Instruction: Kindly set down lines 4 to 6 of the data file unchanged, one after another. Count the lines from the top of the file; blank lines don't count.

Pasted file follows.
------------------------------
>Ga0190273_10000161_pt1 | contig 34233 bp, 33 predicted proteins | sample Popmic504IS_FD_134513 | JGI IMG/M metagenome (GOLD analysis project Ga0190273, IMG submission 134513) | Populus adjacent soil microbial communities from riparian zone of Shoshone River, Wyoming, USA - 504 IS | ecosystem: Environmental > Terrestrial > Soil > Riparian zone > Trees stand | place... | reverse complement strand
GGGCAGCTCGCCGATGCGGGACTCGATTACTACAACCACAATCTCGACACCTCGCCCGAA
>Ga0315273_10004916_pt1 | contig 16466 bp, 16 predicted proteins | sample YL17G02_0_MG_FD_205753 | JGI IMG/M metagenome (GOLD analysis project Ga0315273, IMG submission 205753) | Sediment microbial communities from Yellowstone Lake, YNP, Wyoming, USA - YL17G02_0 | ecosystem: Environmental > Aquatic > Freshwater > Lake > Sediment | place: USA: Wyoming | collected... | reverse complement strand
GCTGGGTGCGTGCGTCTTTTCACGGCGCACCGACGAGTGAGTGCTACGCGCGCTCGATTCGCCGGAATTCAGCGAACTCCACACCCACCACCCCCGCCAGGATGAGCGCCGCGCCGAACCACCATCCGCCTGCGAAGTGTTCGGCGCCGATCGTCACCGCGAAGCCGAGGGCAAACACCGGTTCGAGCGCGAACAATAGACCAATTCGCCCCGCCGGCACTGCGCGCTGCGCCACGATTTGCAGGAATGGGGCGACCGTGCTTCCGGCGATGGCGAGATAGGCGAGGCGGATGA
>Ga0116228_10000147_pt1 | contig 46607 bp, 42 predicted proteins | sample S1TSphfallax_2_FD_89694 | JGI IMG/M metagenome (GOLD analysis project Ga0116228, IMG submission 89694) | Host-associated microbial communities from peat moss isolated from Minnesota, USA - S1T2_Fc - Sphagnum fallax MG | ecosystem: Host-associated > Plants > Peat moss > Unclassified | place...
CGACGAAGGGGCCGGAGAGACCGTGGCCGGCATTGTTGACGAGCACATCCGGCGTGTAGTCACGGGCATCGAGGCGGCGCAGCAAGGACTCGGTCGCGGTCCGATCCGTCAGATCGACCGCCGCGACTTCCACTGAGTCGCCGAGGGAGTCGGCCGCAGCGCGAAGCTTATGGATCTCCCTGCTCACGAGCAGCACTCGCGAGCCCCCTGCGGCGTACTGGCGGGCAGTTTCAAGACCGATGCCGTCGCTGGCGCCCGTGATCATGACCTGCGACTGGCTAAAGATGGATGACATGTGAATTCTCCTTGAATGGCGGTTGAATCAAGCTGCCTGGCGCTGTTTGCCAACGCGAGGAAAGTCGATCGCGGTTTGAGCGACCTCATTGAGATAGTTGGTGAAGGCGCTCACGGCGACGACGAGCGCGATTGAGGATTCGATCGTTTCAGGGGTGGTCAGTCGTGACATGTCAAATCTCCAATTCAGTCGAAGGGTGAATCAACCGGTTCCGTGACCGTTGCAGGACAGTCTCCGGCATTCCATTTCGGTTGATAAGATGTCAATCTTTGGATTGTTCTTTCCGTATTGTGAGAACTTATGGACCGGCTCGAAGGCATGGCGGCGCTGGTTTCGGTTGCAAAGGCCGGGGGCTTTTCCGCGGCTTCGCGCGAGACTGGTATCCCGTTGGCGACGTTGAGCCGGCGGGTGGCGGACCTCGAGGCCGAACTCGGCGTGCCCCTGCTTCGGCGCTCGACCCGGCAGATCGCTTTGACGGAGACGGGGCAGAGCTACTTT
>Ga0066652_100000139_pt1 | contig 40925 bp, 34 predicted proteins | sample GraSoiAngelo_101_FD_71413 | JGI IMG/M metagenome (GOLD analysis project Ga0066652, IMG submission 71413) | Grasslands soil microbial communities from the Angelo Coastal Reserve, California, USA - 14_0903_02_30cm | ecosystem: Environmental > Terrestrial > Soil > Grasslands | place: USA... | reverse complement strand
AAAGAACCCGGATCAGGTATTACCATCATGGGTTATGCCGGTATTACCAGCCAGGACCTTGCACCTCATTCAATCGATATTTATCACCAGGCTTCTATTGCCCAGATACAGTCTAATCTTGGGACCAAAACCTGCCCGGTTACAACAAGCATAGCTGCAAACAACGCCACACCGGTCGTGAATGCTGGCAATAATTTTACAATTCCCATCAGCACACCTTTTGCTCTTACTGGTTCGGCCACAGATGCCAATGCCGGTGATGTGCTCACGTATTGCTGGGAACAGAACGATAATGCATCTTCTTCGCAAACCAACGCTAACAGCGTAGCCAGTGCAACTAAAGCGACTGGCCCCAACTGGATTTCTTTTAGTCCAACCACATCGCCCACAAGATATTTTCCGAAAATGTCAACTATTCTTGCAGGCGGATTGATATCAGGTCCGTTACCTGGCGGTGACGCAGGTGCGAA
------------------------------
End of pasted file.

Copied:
GCTGGGTGCGTGCGTCTTTTCACGGCGCACCGACGAGTGAGTGCTACGCGCGCTCGATTCGCCGGAATTCAGCGAACTCCACACCCACCACCCCCGCCAGGATGAGCGCCGCGCCGAACCACCATCCGCCTGCGAAGTGTTCGGCGCCGATCGTCACCGCGAAGCCGAGGGCAAACACCGGTTCGAGCGCGAACAATAGACCAATTCGCCCCGCCGGCACTGCGCGCTGCGCCACGATTTGCAGGAATGGGGCGACCGTGCTTCCGGCGATGGCGAGATAGGCGAGGCGGATGA
>Ga0116228_10000147_pt1 | contig 46607 bp, 42 predicted proteins | sample S1TSphfallax_2_FD_89694 | JGI IMG/M metagenome (GOLD analysis project Ga0116228, IMG submission 89694) | Host-associated microbial communities from peat moss isolated from Minnesota, USA - S1T2_Fc - Sphagnum fallax MG | ecosystem: Host-associated > Plants > Peat moss > Unclassified | place...
CGACGAAGGGGCCGGAGAGACCGTGGCCGGCATTGTTGACGAGCACATCCGGCGTGTAGTCACGGGCATCGAGGCGGCGCAGCAAGGACTCGGTCGCGGTCCGATCCGTCAGATCGACCGCCGCGACTTCCACTGAGTCGCCGAGGGAGTCGGCCGCAGCGCGAAGCTTATGGATCTCCCTGCTCACGAGCAGCACTCGCGAGCCCCCTGCGGCGTACTGGCGGGCAGTTTCAAGACCGATGCCGTCGCTGGCGCCCGTGATCATGACCTGCGACTGGCTAAAGATGGATGACATGTGAATTCTCCTTGAATGGCGGTTGAATCAAGCTGCCTGGCGCTGTTTGCCAACGCGAGGAAAGTCGATCGCGGTTTGAGCGACCTCATTGAGATAGTTGGTGAAGGCGCTCACGGCGACGACGAGCGCGATTGAGGATTCGATCGTTTCAGGGGTGGTCAGTCGTGACATGTCAAATCTCCAATTCAGTCGAAGGGTGAATCAACCGGTTCCGTGACCGTTGCAGGACAGTCTCCGGCATTCCATTTCGGTTGATAAGATGTCAATCTTTGGATTGTTCTTTCCGTATTGTGAGAACTTATGGACCGGCTCGAAGGCATGGCGGCGCTGGTTTCGGTTGCAAAGGCCGGGGGCTTTTCCGCGGCTTCGCGCGAGACTGGTATCCCGTTGGCGACGTTGAGCCGGCGGGTGGCGGACCTCGAGGCCGAACTCGGCGTGCCCCTGCTTCGGCGCTCGACCCGGCAGATCGCTTTGACGGAGACGGGGCAGAGCTACTTT